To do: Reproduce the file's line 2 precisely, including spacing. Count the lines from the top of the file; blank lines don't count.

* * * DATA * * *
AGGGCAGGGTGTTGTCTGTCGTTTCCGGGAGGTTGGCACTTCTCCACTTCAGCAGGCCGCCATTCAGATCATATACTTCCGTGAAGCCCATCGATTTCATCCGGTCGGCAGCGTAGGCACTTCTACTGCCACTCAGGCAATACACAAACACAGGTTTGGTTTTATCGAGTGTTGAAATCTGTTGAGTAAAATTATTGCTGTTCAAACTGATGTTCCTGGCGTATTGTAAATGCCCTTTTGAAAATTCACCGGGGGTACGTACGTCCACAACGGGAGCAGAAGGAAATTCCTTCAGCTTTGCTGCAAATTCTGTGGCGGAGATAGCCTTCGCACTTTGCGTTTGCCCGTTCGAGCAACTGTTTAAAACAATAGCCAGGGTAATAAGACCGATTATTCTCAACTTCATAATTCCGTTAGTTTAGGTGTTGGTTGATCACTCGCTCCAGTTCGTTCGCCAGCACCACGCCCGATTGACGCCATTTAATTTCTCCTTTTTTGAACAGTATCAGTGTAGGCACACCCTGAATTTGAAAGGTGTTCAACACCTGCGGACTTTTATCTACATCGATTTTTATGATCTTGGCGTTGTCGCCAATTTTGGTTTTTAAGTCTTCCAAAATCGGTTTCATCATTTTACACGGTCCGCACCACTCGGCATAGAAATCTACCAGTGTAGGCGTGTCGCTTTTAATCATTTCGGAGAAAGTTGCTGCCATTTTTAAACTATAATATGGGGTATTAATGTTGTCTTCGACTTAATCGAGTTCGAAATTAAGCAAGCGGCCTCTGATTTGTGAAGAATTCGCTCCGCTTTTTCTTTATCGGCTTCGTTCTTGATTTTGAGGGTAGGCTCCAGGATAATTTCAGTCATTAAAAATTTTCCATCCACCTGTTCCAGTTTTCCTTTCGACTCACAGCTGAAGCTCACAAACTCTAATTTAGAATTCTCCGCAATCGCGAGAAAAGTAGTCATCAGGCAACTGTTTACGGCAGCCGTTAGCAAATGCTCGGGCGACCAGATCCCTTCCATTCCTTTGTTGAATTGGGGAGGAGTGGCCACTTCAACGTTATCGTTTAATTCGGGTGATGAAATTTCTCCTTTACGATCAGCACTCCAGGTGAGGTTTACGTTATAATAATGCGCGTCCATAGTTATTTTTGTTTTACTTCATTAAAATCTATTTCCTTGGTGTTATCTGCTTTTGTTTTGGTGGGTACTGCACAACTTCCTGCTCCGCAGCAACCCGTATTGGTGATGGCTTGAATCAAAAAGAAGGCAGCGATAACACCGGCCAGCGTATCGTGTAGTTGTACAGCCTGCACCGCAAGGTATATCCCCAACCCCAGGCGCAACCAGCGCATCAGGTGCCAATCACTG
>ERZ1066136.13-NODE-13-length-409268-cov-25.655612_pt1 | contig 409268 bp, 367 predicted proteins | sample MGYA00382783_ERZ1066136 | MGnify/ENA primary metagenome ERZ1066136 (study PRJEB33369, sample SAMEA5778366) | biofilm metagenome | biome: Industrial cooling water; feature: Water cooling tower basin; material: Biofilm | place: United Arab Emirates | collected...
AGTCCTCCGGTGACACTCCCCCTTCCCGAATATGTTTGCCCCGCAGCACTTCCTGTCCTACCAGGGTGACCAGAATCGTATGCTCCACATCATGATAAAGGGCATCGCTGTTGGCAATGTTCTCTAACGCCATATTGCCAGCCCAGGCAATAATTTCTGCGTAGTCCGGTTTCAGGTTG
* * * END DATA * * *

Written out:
>ERZ1066136.13-NODE-13-length-409268-cov-25.655612_pt1 | contig 409268 bp, 367 predicted proteins | sample MGYA00382783_ERZ1066136 | MGnify/ENA primary metagenome ERZ1066136 (study PRJEB33369, sample SAMEA5778366) | biofilm metagenome | biome: Industrial cooling water; feature: Water cooling tower basin; material: Biofilm | place: United Arab Emirates | collected...